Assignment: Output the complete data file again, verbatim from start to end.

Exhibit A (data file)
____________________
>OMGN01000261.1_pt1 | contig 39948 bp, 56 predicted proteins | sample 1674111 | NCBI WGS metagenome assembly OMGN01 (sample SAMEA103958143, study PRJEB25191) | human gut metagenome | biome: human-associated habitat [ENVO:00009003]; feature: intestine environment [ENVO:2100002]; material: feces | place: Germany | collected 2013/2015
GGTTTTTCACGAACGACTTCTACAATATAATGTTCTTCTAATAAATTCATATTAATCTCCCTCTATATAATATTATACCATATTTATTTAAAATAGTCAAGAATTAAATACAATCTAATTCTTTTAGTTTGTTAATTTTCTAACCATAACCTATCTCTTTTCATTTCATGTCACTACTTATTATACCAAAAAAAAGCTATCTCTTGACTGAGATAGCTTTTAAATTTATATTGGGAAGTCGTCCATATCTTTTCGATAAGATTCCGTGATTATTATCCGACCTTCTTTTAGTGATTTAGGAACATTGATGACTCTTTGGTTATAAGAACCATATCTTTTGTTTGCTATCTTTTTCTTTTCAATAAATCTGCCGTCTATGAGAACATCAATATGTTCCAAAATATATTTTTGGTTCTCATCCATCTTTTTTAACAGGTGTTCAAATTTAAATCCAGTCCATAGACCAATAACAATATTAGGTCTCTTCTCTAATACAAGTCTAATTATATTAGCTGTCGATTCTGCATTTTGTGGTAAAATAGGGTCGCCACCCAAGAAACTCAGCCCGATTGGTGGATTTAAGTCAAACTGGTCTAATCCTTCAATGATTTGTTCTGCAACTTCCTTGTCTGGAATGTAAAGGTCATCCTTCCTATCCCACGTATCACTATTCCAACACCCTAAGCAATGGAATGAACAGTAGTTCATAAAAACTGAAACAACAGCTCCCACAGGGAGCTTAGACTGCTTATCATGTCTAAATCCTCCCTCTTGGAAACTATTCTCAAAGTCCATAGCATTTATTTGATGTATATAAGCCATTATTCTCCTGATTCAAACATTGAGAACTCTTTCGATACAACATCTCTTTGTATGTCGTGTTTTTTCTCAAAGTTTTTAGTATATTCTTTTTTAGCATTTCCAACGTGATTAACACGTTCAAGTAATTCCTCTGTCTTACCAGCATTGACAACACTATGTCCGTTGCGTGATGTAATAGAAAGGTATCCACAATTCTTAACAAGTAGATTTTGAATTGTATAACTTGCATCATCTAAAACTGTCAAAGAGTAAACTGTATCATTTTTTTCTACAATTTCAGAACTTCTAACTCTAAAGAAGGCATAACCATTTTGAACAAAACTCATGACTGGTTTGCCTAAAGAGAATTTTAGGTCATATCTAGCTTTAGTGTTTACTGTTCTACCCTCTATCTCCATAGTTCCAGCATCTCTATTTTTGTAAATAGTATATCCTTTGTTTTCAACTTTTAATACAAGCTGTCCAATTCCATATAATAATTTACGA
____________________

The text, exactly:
>OMGN01000261.1_pt1 | contig 39948 bp, 56 predicted proteins | sample 1674111 | NCBI WGS metagenome assembly OMGN01 (sample SAMEA103958143, study PRJEB25191) | human gut metagenome | biome: human-associated habitat [ENVO:00009003]; feature: intestine environment [ENVO:2100002]; material: feces | place: Germany | collected 2013/2015
GGTTTTTCACGAACGACTTCTACAATATAATGTTCTTCTAATAAATTCATATTAATCTCCCTCTATATAATATTATACCATATTTATTTAAAATAGTCAAGAATTAAATACAATCTAATTCTTTTAGTTTGTTAATTTTCTAACCATAACCTATCTCTTTTCATTTCATGTCACTACTTATTATACCAAAAAAAAGCTATCTCTTGACTGAGATAGCTTTTAAATTTATATTGGGAAGTCGTCCATATCTTTTCGATAAGATTCCGTGATTATTATCCGACCTTCTTTTAGTGATTTAGGAACATTGATGACTCTTTGGTTATAAGAACCATATCTTTTGTTTGCTATCTTTTTCTTTTCAATAAATCTGCCGTCTATGAGAACATCAATATGTTCCAAAATATATTTTTGGTTCTCATCCATCTTTTTTAACAGGTGTTCAAATTTAAATCCAGTCCATAGACCAATAACAATATTAGGTCTCTTCTCTAATACAAGTCTAATTATATTAGCTGTCGATTCTGCATTTTGTGGTAAAATAGGGTCGCCACCCAAGAAACTCAGCCCGATTGGTGGATTTAAGTCAAACTGGTCTAATCCTTCAATGATTTGTTCTGCAACTTCCTTGTCTGGAATGTAAAGGTCATCCTTCCTATCCCACGTATCACTATTCCAACACCCTAAGCAATGGAATGAACAGTAGTTCATAAAAACTGAAACAACAGCTCCCACAGGGAGCTTAGACTGCTTATCATGTCTAAATCCTCCCTCTTGGAAACTATTCTCAAAGTCCATAGCATTTATTTGATGTATATAAGCCATTATTCTCCTGATTCAAACATTGAGAACTCTTTCGATACAACATCTCTTTGTATGTCGTGTTTTTTCTCAAAGTTTTTAGTATATTCTTTTTTAGCATTTCCAACGTGATTAACACGTTCAAGTAATTCCTCTGTCTTACCAGCATTGACAACACTATGTCCGTTGCGTGATGTAATAGAAAGGTATCCACAATTCTTAACAAGTAGATTTTGAATTGTATAACTTGCATCATCTAAAACTGTCAAAGAGTAAACTGTATCATTTTTTTCTACAATTTCAGAACTTCTAACTCTAAAGAAGGCATAACCATTTTGAACAAAACTCATGACTGGTTTGCCTAAAGAGAATTTTAGGTCATATCTAGCTTTAGTGTTTACTGTTCTACCCTCTATCTCCATAGTTCCAGCATCTCTATTTTTGTAAATAGTATATCCTTTGTTTTCAACTTTTAATACAAGCTGTCCAATTCCATATAATAATTTACGA